a new one, the lead cames are very thin and with so much glass missing, it isn’t really
economical to repair. The window is approximately 120 years old and I would guess it was
installed the same time as the original clock movement and dial etc. The iron tie bars, which
are there to help support the window, are unusual to me, they are thin at one end. This is
because the thin end has been driven onto the frame and then secured with a clout nail in the
flange at the other side. All the ones I have seen in the past have just been the same
thickness and built into the frame, or a fixing flange at each end -so, just a little detail I picked
up on. The whole window, will be taken back to the workshop, where I will take a rubbing and
make a new one based on that.

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After doing the rubbing I take the old panel apart, soak all the reusable glass in ‘Krud Kutter’
–a sugar soap type cleaner. I have been fortunate in the past, as I have always saved old
glass from when I have had to do repairs on box windows and the like, so I have plenty of
spare bits to make this window complete with all old crown or muff glass.
9
Second morning, I am still missing the tarps to keep the weather out, so the
scaffolders’ have to come back for that. Anyway, thought I would have a close look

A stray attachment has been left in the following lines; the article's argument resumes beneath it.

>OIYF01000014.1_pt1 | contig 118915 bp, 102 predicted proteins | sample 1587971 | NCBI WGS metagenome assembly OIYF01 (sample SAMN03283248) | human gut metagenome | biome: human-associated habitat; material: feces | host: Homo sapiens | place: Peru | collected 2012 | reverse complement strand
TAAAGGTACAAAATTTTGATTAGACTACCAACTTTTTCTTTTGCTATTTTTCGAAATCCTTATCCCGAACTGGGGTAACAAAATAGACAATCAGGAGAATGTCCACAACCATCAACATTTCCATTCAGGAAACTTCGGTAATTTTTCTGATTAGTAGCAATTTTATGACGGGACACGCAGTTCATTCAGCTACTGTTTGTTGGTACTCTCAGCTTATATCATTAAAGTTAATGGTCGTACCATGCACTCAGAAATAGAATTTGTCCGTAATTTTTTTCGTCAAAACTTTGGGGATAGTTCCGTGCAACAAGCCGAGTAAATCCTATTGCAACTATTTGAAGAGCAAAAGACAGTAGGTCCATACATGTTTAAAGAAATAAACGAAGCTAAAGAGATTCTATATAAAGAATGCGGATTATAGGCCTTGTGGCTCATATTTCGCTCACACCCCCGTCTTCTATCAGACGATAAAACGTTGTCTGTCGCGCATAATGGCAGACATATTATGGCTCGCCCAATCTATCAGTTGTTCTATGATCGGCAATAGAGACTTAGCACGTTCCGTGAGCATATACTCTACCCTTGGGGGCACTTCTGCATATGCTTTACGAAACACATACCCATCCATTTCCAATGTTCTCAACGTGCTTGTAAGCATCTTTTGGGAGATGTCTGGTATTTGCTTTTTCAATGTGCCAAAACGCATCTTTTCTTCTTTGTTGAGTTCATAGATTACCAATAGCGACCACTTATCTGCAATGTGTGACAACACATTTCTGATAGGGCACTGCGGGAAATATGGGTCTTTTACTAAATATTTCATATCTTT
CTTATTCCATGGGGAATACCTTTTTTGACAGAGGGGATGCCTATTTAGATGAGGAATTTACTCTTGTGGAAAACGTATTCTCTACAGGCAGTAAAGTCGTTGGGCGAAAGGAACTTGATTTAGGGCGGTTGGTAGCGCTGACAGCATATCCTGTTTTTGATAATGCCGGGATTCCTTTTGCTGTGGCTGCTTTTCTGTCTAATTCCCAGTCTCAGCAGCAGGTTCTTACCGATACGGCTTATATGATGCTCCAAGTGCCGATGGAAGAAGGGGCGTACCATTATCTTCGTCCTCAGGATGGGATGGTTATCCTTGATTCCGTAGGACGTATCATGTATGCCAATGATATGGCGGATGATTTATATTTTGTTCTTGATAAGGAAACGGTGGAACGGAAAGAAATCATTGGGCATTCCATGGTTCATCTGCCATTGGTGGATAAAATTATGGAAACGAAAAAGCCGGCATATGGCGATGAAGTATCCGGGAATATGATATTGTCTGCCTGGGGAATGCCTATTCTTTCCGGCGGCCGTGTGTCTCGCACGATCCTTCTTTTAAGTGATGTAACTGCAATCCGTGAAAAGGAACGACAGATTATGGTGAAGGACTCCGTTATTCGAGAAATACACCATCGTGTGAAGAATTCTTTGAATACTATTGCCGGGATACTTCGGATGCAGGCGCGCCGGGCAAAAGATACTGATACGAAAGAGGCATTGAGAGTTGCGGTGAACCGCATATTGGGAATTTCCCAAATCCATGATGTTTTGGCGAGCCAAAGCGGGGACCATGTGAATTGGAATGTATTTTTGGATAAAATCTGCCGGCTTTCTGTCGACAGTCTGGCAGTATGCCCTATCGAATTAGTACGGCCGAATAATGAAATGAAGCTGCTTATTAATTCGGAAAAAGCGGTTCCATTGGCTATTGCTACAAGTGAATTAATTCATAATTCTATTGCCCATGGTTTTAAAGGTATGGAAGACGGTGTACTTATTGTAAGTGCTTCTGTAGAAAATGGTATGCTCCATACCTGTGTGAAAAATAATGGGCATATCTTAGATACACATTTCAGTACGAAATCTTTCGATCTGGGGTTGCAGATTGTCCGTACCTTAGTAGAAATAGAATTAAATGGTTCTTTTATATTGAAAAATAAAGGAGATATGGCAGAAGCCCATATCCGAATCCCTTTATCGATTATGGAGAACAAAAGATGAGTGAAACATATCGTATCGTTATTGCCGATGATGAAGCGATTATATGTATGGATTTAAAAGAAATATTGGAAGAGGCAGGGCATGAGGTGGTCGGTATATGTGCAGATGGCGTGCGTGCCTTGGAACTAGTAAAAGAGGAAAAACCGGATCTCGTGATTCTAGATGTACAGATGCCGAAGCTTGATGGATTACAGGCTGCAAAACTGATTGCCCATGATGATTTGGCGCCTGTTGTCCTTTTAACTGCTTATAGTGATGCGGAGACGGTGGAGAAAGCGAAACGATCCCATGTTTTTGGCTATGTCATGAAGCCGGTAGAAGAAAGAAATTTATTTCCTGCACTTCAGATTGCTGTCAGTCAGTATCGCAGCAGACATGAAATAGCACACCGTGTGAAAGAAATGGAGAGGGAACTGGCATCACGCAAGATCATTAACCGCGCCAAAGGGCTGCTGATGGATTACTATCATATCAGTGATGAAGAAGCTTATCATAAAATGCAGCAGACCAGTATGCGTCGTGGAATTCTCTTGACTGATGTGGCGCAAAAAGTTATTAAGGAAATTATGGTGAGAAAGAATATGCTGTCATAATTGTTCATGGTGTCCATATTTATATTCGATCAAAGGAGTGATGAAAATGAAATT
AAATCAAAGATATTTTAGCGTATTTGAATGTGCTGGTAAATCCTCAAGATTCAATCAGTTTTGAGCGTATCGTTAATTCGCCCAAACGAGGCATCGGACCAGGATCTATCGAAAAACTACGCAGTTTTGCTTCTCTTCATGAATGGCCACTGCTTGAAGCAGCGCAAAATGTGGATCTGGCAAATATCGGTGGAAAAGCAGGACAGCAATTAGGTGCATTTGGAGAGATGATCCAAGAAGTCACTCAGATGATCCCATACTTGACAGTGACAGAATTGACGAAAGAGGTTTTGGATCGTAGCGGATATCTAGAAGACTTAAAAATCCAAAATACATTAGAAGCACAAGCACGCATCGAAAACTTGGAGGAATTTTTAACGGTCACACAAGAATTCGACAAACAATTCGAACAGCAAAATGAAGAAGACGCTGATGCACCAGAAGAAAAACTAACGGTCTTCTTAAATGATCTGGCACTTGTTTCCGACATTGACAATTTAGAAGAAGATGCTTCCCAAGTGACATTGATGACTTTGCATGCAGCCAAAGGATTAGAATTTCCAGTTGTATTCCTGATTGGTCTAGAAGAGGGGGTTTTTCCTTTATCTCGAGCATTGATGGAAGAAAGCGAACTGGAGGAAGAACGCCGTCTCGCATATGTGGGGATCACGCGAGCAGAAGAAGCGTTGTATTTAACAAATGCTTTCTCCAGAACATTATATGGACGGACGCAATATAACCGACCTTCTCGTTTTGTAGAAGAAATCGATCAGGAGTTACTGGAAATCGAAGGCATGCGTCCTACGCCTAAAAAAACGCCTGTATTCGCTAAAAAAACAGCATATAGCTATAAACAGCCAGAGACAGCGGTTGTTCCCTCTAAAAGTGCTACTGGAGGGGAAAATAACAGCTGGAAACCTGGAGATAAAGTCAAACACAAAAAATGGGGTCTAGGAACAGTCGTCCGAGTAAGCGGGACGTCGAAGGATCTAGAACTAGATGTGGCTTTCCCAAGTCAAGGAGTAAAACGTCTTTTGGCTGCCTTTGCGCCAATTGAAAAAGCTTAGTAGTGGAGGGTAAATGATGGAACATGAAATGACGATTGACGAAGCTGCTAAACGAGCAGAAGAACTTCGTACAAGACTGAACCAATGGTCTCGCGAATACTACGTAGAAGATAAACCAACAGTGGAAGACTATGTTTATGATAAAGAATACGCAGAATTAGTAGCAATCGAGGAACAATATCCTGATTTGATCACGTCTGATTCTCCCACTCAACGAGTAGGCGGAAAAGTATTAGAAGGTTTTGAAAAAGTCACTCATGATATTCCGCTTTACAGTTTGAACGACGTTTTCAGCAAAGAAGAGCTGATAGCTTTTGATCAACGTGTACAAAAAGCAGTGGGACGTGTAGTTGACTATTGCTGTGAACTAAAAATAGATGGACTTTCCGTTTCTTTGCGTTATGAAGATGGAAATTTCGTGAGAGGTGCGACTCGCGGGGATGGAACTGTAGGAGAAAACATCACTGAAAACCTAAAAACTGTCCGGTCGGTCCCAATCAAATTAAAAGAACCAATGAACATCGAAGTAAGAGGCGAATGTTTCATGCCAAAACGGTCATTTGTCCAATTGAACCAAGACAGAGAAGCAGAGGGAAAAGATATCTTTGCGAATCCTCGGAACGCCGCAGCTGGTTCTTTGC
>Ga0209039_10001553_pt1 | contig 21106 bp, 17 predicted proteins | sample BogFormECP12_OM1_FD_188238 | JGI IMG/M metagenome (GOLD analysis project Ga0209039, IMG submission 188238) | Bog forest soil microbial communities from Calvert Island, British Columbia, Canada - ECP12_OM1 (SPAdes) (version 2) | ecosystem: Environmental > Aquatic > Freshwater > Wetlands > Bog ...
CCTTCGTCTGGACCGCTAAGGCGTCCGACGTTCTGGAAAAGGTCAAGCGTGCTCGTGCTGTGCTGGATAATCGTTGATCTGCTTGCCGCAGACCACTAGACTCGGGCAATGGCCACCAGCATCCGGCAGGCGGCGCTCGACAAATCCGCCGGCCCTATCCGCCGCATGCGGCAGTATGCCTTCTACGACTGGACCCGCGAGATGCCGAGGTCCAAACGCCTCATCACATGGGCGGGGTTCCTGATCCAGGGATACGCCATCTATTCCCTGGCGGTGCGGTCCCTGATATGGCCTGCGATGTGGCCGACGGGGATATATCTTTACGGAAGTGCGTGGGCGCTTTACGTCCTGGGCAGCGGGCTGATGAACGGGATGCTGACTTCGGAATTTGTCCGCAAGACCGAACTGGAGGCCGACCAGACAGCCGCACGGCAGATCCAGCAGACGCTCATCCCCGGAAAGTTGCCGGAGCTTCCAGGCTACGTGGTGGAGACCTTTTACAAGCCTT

at the dial. Firstly, I wanted to establish what material it was,and yes, it did turn out
to be copper. The previous paint job was very rough, not to our usual painting
standards. Although the gilding seems fairly bright & in reasonable condition, the last
job is not entirely honest, as you can make out, that who ever did it, didn’t paint the
whole dial with a system, then sign write and gild in the proper manner, because you
can see where the numerals have been gone round and where it is grey in between over
all, is not a very tidy job. When it is viewed whilst 40 feet in the air and from a
distance, it isn’t noticeable.

10
Nevertheless, I proceeded to take measurements of the numerals and make notes. I
then covered the whole dial with drafting film and took accurate tracings of the existing
layout, when I get the latter back to the workshop, I will lay it out on the drawing
board to make the final adjustments to accuracy and then prick it to convert the draft
into the working drawing for later transfer.
With all the note taking done, I then started to prepare the copper dial. I abraded
the existing coating with 60 grit, using mechanical sanding with extraction, because
of the dangers with possible lead paint being present. The whole Is in very sound
condition, so washed down, after sanding with ‘Krud Kutter’ and then applied a first
coat of Rustoleum Alkythane, a satin finish industrial coating which weathers by
erosion. Colour RAL 5009

11

Now I turn my attention to the dial back boarding. Most of the moulding has